Daft Punk were a French electronic music duo formed in 1993 in Paris by Thomas Bangalter and Guy-Manuel de Homem-Christo. They achieved popularity in the late 1990s as part of the French house movement, combining elements of house music with funk, disco, rock and pop. They garnered acclaim and commercial success and are regarded as one of the most influential acts in dance music.
Disturbed is an American heavy metal band from Chicago, formed in 1994. The band includes vocalist David Draiman, guitarist/keyboardist Dan Donegan, bassist John Moyer, and drummer Mike Wengren. Donegan and Wengren have been involved in the band since its inception, with Moyer replacing former bassist Steve "Fuzz" Kmak and Draiman replacing original lead vocalist Erich Awalt.
Linkin Park is an American rock band from Agoura Hills, California. The band's current lineup comprises vocalist/rhythm guitarist/keyboardist Mike Shinoda, lead guitarist Brad Delson, bassist Dave Farrell, DJ/turntablist Joe Hahn and drummer Rob Bourdon, all of whom are founding members. Vocalists Mark Wakefield and Chester Bennington are former members of the band. Categorized as alternative rock, Linkin Park's earlier music spanned a fusion of heavy metal and hip hop, while their later music features more electronica and pop elements.
Formed in 1996, Linkin Park rose to international fame with their debut studio album, Hybrid Theory (2000), which became certified Diamond by the Recording Industry Association of America (RIAA). Released during the peak of the nu metal scene, the album's singles' heavy airplay on MTV led the singles "One Step Closer", "Crawling" and "In the End" all to chart highly on the US Mainstream Rock chart. The lattermost also crossed over to the nation's Billboard Hot 100. Their second album, Meteora (2003), continued the band's success. The band explored experimental sounds on their third album, Minutes to Midnight (2007). By the end of the decade, Linkin Park was among the most successful and popular rock acts.
Michael Joseph Jackson (August 29, 1958 – June 25, 2009) was an American singer, songwriter, dancer, and philanthropist. Dubbed the "King of Pop", he is regarded as one of the most significant cultural figures of the 20th century. Over a four-decade career, his contributions to music, dance, and fashion, along with his publicized personal life, made him a global figure in popular culture. Jackson influenced artists across many music genres; through stage and video performances, he popularized complicated dance moves such as the moonwalk, to which he gave the name, as well as the robot. He is the most awarded musician in history.
The eighth child of the Jackson family, Jackson made his public debut in 1964 with his older brothers Jackie, Tito, Jermaine, and Marlon as a member of the Jackson 5 (later known as the Jacksons). Jackson began his solo career in 1971 while at Motown Records. He became a solo star with his 1979 album Off the Wall. His music videos, including those for "Beat It", "Billie Jean", and "Thriller" from his 1982 album Thriller, are credited with breaking racial barriers and transforming the medium into an artform and promotional tool. He helped propel the success of MTV and continued to innovate with videos for the albums Bad (1987), Dangerous (1991), HIStory: Past, Present and Future, Book I (1995), and Invincible (2001). Thriller became the best-selling album of all time, while Bad was the first album to produce five US Billboard Hot 100 number-one singles.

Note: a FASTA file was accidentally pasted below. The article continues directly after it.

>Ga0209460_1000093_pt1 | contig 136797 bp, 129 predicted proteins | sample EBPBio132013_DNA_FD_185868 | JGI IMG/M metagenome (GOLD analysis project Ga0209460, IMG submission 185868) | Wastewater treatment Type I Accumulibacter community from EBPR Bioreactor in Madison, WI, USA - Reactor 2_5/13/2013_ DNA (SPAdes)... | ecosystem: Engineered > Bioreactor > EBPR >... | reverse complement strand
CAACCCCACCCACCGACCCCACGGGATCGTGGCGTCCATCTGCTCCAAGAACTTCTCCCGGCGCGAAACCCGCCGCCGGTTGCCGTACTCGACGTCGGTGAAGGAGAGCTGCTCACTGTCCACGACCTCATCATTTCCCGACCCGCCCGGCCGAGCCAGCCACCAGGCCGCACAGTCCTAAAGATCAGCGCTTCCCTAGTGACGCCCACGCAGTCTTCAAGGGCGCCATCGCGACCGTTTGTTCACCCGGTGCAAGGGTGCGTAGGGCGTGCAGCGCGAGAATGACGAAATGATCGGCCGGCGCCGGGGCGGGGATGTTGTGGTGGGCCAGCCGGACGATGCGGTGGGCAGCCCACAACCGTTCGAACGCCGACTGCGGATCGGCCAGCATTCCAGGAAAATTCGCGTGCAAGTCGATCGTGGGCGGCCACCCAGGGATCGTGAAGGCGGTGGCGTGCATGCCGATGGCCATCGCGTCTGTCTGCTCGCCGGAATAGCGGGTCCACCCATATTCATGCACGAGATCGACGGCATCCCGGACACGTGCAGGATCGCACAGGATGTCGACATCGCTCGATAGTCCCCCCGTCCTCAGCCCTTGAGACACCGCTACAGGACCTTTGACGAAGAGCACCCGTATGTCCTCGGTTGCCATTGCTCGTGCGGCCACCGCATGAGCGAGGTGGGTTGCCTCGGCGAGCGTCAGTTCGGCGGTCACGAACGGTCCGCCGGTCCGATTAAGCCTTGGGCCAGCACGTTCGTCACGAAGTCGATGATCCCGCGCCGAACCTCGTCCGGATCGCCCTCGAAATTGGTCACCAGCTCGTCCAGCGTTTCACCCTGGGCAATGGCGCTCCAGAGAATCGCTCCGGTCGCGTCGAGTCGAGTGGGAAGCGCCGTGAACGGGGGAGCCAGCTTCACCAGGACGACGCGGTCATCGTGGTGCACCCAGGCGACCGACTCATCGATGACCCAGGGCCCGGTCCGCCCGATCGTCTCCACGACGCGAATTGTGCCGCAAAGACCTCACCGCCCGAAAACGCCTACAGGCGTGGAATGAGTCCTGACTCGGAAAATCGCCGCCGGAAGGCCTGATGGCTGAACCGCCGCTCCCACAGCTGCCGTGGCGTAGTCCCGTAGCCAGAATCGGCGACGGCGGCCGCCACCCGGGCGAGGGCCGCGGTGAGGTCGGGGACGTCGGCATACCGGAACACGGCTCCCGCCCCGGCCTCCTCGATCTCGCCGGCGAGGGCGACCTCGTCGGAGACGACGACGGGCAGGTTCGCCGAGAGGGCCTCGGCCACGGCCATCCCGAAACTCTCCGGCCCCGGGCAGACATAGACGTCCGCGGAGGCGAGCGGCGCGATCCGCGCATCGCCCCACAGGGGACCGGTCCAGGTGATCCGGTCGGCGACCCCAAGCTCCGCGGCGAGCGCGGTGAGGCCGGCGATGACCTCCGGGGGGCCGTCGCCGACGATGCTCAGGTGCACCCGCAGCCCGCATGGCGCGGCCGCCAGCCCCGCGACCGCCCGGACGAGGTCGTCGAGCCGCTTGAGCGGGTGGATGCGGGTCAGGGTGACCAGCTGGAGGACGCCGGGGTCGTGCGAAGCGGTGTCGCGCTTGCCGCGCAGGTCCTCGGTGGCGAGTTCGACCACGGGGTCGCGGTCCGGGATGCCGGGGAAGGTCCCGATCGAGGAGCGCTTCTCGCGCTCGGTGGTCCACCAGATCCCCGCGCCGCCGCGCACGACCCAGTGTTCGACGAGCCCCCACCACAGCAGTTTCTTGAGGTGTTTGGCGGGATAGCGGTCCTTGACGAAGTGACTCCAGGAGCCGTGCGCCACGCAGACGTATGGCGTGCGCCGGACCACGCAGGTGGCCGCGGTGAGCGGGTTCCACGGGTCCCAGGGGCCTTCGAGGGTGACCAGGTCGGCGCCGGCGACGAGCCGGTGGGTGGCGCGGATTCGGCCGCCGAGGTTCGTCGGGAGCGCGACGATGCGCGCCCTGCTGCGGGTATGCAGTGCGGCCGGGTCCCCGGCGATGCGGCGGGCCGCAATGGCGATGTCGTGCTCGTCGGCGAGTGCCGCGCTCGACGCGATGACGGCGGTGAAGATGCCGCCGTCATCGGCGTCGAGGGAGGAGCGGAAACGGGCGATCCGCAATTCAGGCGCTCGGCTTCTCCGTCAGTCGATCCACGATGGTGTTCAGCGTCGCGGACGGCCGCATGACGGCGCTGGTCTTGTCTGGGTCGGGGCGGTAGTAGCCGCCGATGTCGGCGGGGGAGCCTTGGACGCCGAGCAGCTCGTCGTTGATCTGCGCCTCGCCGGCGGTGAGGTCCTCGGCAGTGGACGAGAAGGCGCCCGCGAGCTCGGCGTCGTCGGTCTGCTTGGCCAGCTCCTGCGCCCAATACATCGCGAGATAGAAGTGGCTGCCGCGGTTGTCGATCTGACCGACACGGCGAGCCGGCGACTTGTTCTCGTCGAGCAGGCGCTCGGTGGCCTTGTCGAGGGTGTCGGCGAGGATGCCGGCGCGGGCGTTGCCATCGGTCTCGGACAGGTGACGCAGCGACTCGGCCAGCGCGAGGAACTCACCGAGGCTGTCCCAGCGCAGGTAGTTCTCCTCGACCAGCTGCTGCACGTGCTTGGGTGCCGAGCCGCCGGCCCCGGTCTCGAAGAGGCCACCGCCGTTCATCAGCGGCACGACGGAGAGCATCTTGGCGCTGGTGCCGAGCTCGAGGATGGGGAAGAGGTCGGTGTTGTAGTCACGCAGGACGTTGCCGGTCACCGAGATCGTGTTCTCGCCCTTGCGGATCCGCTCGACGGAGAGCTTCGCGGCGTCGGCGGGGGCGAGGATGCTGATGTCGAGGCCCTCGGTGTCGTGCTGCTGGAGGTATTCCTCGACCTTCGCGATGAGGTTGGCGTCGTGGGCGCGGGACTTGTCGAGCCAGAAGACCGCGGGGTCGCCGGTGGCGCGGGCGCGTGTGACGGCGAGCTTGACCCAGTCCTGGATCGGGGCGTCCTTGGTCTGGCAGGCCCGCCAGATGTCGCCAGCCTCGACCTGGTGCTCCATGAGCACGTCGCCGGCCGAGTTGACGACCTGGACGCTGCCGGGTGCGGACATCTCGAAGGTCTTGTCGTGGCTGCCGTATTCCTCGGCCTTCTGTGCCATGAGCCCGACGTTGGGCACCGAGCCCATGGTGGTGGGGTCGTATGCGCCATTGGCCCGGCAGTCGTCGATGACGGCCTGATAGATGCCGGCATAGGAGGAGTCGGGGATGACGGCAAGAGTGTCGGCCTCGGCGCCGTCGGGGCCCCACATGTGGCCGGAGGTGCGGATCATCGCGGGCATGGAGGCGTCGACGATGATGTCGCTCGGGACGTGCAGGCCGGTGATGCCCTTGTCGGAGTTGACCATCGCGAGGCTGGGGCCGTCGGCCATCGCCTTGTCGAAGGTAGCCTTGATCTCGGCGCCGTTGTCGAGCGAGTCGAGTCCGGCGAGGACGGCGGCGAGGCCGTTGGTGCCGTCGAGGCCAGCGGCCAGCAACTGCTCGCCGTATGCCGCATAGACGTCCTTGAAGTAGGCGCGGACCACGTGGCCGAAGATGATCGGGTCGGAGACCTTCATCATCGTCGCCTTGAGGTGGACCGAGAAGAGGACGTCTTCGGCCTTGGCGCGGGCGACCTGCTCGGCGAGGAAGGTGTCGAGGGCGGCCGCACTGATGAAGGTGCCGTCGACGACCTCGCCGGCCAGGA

Queen are a British rock band formed in London in 1970 by Freddie Mercury (lead vocals, piano), Brian May (guitar, vocals) and Roger Taylor (drums, vocals), later joined by John Deacon (bass). Their earliest works were influenced by progressive rock, hard rock and heavy metal, but the band gradually ventured into more conventional and radio-friendly works by incorporating further styles, such as arena rock and pop rock.
Before forming Queen, May and Taylor had played together in the band Smile. Mercury was a fan of Smile and encouraged them to experiment with more elaborate stage and recording techniques. He joined in 1970 and suggested the name "Queen". Deacon was recruited in February 1971, before the band released their eponymous debut album in 1973. Queen first charted in the UK with their second album, Queen II, in 1974. Sheer Heart Attack later that year and A Night at the Opera in 1975 brought them international success. The latter featured "Bohemian Rhapsody", which stayed at number one in the UK for nine weeks and helped popularise the music video format.